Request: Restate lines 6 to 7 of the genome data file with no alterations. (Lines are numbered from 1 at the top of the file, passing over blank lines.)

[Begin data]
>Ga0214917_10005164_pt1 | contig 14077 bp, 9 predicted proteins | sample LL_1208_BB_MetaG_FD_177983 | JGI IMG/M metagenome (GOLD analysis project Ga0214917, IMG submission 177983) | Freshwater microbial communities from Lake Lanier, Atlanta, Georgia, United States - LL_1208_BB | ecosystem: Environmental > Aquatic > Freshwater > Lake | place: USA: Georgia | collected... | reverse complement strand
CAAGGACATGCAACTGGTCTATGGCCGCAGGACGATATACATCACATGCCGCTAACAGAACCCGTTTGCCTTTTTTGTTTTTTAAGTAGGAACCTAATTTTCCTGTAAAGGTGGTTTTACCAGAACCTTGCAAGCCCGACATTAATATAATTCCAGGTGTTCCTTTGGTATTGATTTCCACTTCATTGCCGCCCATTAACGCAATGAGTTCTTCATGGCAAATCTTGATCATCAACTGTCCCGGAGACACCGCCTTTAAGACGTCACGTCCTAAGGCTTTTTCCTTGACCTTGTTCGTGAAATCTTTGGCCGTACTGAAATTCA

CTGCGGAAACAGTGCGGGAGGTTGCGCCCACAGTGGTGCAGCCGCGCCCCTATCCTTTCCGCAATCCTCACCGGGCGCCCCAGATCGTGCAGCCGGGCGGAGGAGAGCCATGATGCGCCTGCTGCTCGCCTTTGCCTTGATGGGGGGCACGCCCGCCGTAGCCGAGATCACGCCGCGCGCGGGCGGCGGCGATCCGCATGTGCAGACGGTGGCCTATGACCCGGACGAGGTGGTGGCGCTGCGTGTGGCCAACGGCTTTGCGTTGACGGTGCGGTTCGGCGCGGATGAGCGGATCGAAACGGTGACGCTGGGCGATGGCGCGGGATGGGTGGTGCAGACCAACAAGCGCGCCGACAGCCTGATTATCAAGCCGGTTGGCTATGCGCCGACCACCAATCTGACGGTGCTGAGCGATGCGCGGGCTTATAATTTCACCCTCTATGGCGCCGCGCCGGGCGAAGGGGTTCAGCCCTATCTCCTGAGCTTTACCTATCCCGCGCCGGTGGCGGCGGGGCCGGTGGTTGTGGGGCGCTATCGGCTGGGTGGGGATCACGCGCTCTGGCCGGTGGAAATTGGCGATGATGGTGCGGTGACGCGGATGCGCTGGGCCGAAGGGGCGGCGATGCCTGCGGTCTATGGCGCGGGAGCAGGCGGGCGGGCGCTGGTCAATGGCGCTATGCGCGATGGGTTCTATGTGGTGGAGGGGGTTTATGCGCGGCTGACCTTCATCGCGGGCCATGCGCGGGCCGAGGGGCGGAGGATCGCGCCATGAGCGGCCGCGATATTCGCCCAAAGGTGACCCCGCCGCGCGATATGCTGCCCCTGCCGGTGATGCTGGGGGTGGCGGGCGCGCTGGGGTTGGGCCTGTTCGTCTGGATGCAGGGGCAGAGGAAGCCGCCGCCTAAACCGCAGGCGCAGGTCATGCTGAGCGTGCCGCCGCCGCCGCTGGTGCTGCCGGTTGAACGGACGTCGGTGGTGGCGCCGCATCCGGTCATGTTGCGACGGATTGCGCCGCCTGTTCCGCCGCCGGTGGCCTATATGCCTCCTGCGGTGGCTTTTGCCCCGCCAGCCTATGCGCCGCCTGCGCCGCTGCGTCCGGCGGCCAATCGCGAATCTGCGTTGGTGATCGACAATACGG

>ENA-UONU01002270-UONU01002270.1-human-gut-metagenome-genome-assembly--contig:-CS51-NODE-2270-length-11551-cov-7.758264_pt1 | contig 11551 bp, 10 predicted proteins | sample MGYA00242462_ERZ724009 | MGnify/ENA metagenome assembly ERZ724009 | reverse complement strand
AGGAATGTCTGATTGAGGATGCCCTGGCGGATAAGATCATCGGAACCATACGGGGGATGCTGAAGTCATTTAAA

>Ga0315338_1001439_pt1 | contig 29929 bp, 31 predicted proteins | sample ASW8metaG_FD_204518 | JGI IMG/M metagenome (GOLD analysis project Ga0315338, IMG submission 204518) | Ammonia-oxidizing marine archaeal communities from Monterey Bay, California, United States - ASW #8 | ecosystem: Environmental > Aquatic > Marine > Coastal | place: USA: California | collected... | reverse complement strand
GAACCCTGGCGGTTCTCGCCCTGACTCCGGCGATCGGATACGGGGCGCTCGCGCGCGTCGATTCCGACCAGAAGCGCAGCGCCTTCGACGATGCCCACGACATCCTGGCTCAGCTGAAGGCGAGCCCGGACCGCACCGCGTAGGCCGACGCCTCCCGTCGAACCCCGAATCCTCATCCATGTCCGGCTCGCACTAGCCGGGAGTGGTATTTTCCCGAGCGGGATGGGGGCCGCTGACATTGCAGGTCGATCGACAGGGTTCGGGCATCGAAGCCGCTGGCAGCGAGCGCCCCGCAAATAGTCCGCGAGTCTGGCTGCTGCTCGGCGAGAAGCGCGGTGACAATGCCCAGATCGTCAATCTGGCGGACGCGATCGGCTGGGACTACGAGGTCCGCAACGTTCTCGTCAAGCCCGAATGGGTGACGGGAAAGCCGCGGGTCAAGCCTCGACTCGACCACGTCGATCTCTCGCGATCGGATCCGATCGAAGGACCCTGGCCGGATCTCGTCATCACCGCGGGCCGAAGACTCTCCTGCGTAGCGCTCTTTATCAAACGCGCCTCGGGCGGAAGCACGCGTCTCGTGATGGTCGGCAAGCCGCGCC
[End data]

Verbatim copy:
>Ga0315338_1001439_pt1 | contig 29929 bp, 31 predicted proteins | sample ASW8metaG_FD_204518 | JGI IMG/M metagenome (GOLD analysis project Ga0315338, IMG submission 204518) | Ammonia-oxidizing marine archaeal communities from Monterey Bay, California, United States - ASW #8 | ecosystem: Environmental > Aquatic > Marine > Coastal | place: USA: California | collected... | reverse complement strand
GAACCCTGGCGGTTCTCGCCCTGACTCCGGCGATCGGATACGGGGCGCTCGCGCGCGTCGATTCCGACCAGAAGCGCAGCGCCTTCGACGATGCCCACGACATCCTGGCTCAGCTGAAGGCGAGCCCGGACCGCACCGCGTAGGCCGACGCCTCCCGTCGAACCCCGAATCCTCATCCATGTCCGGCTCGCACTAGCCGGGAGTGGTATTTTCCCGAGCGGGATGGGGGCCGCTGACATTGCAGGTCGATCGACAGGGTTCGGGCATCGAAGCCGCTGGCAGCGAGCGCCCCGCAAATAGTCCGCGAGTCTGGCTGCTGCTCGGCGAGAAGCGCGGTGACAATGCCCAGATCGTCAATCTGGCGGACGCGATCGGCTGGGACTACGAGGTCCGCAACGTTCTCGTCAAGCCCGAATGGGTGACGGGAAAGCCGCGGGTCAAGCCTCGACTCGACCACGTCGATCTCTCGCGATCGGATCCGATCGAAGGACCCTGGCCGGATCTCGTCATCACCGCGGGCCGAAGACTCTCCTGCGTAGCGCTCTTTATCAAACGCGCCTCGGGCGGAAGCACGCGTCTCGTGATGGTCGGCAAGCCGCGCC